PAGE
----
Tuesday, April 6, 2010 | The city of Costa Mesa has just two weeks to make a deal with Gov. Arnold Schwarzenegger and put an end to the prospect of the Orange County fairgrounds falling into the hands of private developers.
A lot must happen for the city officials to meet that deadline, and right now they aren’t even close.
In fact, City Manager Alan Roeder said he’s not sure what “making it” means in terms of what has to be accomplished this month to satisfy the governor.
“It’s a really tight deadline,” Roeder said. “It’s a difficult position to be in.”
Orange County, which at one point was Costa Mesa’s partner in the deal, has walked away. County leaders are now saying the $100 million price tag for 150 acres between the 405 and 55 freeways is too high and they don’t want to put taxpayers on the hook in a budget-cutting environment.
Meanwhile, Costa Mesa officials are only now beginning to put together a negotiating team. City council members are expected to discuss appointments during a closed session discussion of the fair situation at Tuesday’s regular meeting.
“We’ve told Costa Mesa they’re on their own,” said County Supervisor Bill Campbell. “The deal they’re doing would put taxpayer money at risk…because of the price demanded by the governor. It’s way too high.”
Campbell’s warning: “If the city of Costa Mesa wants to pay a higher amount, they must understand they will have to intensify the use,” he said, referring to the extra revenue the city would need in order to finance the debt it would be taking on.
However, sources close to the Schwarzenegger administration say the governor would be willing to offer Costa Mesa a financing deal that might be too good for the city to pass up.
The framework of the deal being offered to city officials: Several current private-sector vendors and operators already familiar with the site operations would put up the initial down payment, probably of $5 million. Then the state would carry the debt. And the private sector interests would then be on the hook for guaranteeing debt payments.
In essence, the current vendors and operators would finance the property purchase for the city and guarantee the debt service. That would help city officials keep their promise that the city’s general fund would be insulated from any fair impacts.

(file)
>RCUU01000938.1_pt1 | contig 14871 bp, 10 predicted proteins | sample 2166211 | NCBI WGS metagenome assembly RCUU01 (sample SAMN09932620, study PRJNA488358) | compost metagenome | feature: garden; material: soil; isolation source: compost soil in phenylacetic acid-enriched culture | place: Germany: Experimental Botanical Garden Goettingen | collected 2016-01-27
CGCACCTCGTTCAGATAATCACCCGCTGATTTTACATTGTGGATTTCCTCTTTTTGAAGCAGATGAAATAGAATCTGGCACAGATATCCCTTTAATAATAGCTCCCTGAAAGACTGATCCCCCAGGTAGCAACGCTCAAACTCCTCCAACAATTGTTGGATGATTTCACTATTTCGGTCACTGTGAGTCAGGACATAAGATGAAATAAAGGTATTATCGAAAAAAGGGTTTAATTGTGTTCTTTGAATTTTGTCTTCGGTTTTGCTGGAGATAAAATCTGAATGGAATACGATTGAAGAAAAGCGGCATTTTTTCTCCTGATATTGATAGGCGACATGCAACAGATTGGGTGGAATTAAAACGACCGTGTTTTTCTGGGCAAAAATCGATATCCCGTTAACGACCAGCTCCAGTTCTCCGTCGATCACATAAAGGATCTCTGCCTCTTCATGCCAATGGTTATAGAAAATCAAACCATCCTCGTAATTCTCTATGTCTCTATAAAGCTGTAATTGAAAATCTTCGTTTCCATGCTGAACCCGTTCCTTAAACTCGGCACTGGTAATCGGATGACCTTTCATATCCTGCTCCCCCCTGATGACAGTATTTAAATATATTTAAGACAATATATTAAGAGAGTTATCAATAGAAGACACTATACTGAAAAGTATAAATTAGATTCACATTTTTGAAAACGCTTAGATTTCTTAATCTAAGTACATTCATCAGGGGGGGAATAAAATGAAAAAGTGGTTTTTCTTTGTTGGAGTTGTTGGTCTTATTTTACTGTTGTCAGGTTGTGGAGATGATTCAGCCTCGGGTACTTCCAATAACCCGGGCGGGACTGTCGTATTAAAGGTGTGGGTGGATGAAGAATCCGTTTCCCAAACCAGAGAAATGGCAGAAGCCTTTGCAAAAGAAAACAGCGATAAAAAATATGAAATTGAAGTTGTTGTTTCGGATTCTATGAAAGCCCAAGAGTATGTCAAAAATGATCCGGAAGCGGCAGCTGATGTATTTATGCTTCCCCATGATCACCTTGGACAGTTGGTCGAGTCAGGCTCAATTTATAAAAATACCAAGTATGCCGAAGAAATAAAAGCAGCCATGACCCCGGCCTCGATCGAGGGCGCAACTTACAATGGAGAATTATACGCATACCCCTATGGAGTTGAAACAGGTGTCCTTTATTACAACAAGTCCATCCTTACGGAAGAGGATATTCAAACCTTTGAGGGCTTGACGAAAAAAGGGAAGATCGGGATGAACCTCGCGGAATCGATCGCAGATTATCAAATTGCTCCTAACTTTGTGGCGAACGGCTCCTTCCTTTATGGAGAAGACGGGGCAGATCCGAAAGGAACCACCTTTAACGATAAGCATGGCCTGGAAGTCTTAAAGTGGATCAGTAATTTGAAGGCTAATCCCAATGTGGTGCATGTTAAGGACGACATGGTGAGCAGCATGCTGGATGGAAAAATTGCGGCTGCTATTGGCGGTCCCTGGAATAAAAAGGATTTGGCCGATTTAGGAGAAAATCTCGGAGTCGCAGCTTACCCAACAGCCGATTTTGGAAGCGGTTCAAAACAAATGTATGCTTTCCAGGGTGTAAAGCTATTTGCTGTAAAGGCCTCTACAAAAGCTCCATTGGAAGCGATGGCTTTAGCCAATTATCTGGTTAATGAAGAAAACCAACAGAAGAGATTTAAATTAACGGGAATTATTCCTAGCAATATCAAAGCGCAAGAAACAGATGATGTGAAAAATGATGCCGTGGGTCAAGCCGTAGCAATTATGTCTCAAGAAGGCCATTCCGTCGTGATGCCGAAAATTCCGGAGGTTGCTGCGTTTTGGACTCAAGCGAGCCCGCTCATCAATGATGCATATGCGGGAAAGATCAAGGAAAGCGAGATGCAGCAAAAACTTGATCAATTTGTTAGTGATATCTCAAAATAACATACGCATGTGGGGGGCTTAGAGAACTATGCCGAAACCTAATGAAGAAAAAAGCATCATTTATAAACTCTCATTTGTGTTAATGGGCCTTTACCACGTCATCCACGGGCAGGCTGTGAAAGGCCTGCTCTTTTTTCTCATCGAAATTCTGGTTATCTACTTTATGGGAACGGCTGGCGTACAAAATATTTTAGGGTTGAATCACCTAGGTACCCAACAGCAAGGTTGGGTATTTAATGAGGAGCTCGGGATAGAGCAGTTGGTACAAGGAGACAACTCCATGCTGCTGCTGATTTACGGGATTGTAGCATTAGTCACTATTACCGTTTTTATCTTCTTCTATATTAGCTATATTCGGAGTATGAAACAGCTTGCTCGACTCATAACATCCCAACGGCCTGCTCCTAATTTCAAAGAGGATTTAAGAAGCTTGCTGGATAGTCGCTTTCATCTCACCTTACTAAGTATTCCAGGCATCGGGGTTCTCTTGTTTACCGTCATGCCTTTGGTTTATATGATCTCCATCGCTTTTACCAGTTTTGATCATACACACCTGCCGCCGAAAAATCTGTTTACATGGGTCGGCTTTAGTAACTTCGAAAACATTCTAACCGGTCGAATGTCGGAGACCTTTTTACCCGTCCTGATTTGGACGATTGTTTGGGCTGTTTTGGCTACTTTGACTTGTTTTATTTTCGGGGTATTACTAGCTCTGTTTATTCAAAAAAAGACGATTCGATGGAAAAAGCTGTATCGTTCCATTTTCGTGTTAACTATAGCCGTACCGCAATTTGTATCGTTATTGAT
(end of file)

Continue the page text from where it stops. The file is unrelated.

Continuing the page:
Ultimately, the city would run the fairgrounds property “as-is” working out debt payments that don’t put too much pressure on the site to generate revenues beyond what profit is currently acknowledged, about $3 million each year.
And the deal also comes with the trademark to the fairgrounds operation, lessening the chance that another venue – such as the Great Park in Irvine – could lure fair operations there. There’s also a threat implicit in the tight negotiating deadline, sources said.
If the city can’t structure a deal, there’s no turning back and a private sale would be the next step. Virtually all of the private bidders for the land, recently turned away by the Schwarzenegger administration, are developers of one sort or another.
Newport Beach-based outlet developer Craig Realty was the winning bidder in January when the last auction for the fairgrounds was completed. That group, which operates outlet malls in Palm Springs and Los Angeles had offered $56.5 million for the property. Officials say that Craig and others are still pushing for the governor to rebid the property after canceling the auction last month.
Private owners would likely seek to intensify usage, further fueling the existing firestorm of controversy with the city and neighbors who are in the midst of placing an item on the ballot to restrict zoning on the fairgrounds.
But the governor also faces his own deadline: November.
That’s when his term runs out.
And some insiders say there’s also a possibility that city and county leaders can stall any deal banking on the chance they can essentially outlast Schwarzenegger.
Roeder said the governor is aware of that possibility and that’s why the tight deadline is serious. “They have said rather consistently they do not want this dragged out past the governor’s term,” Roeder said.
It’s mildly irritating, Roeder acknowledged, because for the past year no one in Sacramento was interested in talking to the city, he said.
And now, in the midst of a reduced staff and budget, Roeder has to do in less than a month what a city would spend as much as six months just studying.
Even if a deal were struck today, there still would be legislative roadblocks to be dealt with, such as constitutional questions about how the profits from a sale can be accounted for, how to transfer the fairgrounds trademark and the fate of the 32nd District Agricultural Association, which administers the fairgrounds in Orange County.
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